This essay is one in a series celebrating deserving artists or albums not included on NPR Music's list of 150 Greatest Albums Made By Women.
During a 1986 interview between MTV VJ Martha Quinn and Black Sabbath's Tony Iommi, the television personality caught the legendary guitarist off guard. "Speaking of the early days of Black Sabbath, I found — I swear — the wildest thing," she says. As he looks on apprehensively, Quinn pulls something out from behind her chair: a copy of Coven's 1969 debut album, Witchcraft Destroys Minds & Reaps Souls.
"Have you ever seen this record before? Coven?"
"This is a Chicago band. You never saw this before? This album came out in 1969..."
Quinn turns the album around to show that a member of the band is credited as Oz Osbourne and its opening track is titled "Black Sabbath." Conveniently cropped out of the frame is the album's gatefold art that featured a naked, skull-adorned woman splayed across a ritualistic altar. Iommi continues to deny knowledge of the band, laughing uncomfortably, "1969? We were there first."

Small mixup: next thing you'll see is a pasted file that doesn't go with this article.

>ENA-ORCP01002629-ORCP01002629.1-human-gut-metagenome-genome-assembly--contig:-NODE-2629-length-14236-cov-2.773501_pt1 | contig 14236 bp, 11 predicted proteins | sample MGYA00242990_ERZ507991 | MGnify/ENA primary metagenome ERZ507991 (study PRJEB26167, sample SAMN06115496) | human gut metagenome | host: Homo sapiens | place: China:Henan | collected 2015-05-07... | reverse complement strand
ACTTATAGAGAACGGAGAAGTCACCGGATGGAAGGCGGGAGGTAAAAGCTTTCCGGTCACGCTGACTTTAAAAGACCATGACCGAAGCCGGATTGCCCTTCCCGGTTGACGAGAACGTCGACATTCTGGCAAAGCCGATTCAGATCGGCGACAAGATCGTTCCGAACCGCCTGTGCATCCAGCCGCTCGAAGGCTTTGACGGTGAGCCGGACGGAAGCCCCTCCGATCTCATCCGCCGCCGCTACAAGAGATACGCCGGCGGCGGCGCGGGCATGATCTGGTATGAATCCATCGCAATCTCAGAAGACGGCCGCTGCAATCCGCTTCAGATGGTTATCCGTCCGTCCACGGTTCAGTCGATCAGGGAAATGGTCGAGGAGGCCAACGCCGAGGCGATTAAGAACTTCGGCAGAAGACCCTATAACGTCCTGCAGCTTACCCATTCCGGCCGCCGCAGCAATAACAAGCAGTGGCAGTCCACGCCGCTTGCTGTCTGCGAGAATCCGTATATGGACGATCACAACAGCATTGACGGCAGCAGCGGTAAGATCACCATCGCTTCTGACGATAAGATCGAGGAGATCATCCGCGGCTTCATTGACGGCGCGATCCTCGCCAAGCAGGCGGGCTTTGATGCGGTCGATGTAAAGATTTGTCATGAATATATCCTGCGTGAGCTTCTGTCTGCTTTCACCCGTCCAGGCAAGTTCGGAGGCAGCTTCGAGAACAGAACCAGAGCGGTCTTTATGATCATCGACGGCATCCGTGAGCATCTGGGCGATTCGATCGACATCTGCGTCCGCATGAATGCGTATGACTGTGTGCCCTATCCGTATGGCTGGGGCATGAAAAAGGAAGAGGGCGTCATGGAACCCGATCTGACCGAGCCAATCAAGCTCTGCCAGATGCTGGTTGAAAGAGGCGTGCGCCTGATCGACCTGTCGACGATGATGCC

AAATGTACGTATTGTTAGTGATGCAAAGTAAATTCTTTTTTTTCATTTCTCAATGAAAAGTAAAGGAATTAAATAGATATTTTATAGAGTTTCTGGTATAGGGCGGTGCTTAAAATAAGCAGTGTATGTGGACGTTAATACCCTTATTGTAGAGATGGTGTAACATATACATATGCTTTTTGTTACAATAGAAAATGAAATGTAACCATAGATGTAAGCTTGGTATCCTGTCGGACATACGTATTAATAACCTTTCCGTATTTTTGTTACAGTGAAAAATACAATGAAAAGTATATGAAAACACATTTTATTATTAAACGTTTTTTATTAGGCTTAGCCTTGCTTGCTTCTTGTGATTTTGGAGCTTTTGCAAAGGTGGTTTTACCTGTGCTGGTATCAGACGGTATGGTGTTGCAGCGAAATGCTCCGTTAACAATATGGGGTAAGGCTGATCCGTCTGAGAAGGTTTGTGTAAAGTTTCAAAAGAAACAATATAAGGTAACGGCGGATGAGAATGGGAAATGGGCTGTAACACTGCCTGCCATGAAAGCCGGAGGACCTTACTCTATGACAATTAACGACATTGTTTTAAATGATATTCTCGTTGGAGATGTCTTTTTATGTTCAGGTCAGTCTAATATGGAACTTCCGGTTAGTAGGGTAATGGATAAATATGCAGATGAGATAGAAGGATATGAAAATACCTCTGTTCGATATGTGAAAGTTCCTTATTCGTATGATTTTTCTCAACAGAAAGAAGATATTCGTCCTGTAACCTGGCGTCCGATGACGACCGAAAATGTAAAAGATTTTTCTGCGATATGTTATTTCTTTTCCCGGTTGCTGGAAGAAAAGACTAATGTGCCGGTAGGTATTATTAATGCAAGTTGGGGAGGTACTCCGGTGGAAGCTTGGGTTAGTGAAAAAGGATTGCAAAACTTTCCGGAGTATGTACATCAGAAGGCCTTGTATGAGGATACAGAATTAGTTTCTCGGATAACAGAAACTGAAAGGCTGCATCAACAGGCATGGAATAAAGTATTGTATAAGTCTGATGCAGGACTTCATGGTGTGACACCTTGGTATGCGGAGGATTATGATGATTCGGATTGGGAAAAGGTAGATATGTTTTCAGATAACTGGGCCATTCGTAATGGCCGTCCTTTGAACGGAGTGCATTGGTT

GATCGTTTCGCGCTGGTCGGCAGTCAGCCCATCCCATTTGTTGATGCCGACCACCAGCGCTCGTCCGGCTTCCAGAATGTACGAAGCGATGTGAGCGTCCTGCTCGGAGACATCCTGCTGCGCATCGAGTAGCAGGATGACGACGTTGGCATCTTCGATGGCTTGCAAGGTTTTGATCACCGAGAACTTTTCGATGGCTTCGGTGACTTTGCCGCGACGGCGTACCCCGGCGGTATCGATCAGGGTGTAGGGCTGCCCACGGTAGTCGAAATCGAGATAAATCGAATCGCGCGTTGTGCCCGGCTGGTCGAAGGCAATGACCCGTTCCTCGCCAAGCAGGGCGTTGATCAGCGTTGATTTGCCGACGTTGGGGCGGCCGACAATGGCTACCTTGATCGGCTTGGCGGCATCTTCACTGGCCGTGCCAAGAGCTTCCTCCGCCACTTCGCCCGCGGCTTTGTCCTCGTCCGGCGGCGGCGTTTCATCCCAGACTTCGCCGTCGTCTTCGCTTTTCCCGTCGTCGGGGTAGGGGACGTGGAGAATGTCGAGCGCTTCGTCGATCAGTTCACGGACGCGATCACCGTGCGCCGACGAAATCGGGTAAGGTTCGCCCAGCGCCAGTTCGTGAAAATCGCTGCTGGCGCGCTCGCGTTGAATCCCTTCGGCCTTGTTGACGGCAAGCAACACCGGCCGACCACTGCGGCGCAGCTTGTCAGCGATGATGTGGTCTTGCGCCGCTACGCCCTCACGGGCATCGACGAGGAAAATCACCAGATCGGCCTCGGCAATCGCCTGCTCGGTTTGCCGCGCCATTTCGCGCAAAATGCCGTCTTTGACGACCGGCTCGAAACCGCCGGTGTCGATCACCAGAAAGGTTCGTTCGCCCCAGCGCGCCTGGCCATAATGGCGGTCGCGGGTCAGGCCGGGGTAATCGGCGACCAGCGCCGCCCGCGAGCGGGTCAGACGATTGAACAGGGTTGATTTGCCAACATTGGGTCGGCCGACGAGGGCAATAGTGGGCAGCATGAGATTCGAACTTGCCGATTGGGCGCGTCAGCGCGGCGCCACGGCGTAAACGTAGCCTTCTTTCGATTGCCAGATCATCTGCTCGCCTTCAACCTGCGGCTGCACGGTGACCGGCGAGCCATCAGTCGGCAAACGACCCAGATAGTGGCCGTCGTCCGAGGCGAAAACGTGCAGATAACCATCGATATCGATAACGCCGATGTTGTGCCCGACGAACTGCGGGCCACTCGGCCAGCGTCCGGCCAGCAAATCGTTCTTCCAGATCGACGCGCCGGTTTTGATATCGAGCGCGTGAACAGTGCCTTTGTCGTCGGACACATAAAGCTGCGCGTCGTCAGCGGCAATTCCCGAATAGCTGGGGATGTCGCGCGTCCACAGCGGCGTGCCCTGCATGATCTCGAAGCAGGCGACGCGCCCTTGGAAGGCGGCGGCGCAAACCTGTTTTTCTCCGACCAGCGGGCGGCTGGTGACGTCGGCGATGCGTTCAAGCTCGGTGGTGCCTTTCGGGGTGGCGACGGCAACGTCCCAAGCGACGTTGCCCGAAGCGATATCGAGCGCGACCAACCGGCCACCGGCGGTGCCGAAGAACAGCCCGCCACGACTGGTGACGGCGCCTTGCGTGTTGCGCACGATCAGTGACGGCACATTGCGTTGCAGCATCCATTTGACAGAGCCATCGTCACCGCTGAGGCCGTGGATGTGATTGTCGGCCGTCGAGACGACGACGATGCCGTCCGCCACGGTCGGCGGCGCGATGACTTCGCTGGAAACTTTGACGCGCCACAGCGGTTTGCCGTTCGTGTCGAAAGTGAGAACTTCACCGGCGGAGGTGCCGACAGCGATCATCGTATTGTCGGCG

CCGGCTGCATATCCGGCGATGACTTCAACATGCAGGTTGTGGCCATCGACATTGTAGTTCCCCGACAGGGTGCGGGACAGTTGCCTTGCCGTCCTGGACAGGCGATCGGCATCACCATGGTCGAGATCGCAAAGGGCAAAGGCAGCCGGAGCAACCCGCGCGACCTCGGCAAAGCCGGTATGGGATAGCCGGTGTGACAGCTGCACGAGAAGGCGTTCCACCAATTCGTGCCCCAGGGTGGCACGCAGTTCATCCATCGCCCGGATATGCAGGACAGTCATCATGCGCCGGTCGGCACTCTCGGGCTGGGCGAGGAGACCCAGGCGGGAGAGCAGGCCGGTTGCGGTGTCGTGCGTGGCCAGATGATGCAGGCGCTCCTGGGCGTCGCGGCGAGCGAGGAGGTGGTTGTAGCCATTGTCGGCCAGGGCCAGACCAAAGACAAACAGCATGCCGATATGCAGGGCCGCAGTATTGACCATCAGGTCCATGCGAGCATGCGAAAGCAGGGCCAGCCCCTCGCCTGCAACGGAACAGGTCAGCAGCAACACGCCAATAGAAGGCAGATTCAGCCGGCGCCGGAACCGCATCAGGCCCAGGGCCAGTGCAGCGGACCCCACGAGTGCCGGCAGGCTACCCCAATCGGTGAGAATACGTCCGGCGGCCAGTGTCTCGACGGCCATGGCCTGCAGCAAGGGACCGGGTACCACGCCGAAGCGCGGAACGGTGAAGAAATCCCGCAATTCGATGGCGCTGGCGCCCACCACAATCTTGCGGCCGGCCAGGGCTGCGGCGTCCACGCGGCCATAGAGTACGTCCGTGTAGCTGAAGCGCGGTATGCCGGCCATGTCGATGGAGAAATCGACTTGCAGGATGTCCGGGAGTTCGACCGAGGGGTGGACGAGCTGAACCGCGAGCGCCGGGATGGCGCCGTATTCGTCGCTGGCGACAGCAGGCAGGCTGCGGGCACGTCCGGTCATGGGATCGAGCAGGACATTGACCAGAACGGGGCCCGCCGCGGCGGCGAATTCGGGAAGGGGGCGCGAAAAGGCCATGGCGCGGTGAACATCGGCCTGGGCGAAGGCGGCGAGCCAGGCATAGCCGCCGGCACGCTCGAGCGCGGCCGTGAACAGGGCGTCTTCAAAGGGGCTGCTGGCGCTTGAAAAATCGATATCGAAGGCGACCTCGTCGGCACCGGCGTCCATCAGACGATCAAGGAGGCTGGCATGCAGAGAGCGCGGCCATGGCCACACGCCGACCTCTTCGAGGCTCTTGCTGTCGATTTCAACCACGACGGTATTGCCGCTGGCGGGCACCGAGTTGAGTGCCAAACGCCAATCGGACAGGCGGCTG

Not to discount the metal icons or any of the mind-blowing contributions they've made to the last half-century of music, but let's give credit where credit's due: The distinction of being "the first" band to fuse occult and Satanic themes with rock music belongs to Coven. And while it's possible that Iommi wasn't aware of Coven during Sabbath's earliest days, it certainly wasn't the first time he'd heard its name; the two bands reportedly played a show together in 1970 and at the time had affiliated record labels — Vertigo/Fontana and Mercury, respectively. Writing for Rolling Stone that same year, Lester Bangs even dubbed Sabbath, "England's answer to Coven."